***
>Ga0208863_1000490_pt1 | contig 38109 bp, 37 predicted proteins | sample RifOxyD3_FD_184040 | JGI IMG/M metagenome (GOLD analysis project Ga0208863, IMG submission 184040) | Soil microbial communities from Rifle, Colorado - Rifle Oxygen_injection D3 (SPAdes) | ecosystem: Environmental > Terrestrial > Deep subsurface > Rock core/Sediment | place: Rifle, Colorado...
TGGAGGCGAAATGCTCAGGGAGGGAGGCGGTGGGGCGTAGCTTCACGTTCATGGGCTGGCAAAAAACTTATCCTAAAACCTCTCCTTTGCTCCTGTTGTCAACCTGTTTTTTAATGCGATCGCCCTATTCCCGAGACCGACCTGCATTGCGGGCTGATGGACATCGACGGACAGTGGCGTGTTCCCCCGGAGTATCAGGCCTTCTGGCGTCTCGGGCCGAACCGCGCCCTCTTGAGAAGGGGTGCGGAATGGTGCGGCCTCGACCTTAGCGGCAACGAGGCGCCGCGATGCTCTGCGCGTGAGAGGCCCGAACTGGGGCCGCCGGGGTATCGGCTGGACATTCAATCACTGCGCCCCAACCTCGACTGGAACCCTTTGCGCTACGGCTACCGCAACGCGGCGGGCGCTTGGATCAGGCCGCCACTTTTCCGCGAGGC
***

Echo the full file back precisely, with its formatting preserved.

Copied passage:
>Ga0208863_1000490_pt1 | contig 38109 bp, 37 predicted proteins | sample RifOxyD3_FD_184040 | JGI IMG/M metagenome (GOLD analysis project Ga0208863, IMG submission 184040) | Soil microbial communities from Rifle, Colorado - Rifle Oxygen_injection D3 (SPAdes) | ecosystem: Environmental > Terrestrial > Deep subsurface > Rock core/Sediment | place: Rifle, Colorado...
TGGAGGCGAAATGCTCAGGGAGGGAGGCGGTGGGGCGTAGCTTCACGTTCATGGGCTGGCAAAAAACTTATCCTAAAACCTCTCCTTTGCTCCTGTTGTCAACCTGTTTTTTAATGCGATCGCCCTATTCCCGAGACCGACCTGCATTGCGGGCTGATGGACATCGACGGACAGTGGCGTGTTCCCCCGGAGTATCAGGCCTTCTGGCGTCTCGGGCCGAACCGCGCCCTCTTGAGAAGGGGTGCGGAATGGTGCGGCCTCGACCTTAGCGGCAACGAGGCGCCGCGATGCTCTGCGCGTGAGAGGCCCGAACTGGGGCCGCCGGGGTATCGGCTGGACATTCAATCACTGCGCCCCAACCTCGACTGGAACCCTTTGCGCTACGGCTACCGCAACGCGGCGGGCGCTTGGATCAGGCCGCCACTTTTCCGCGAGGC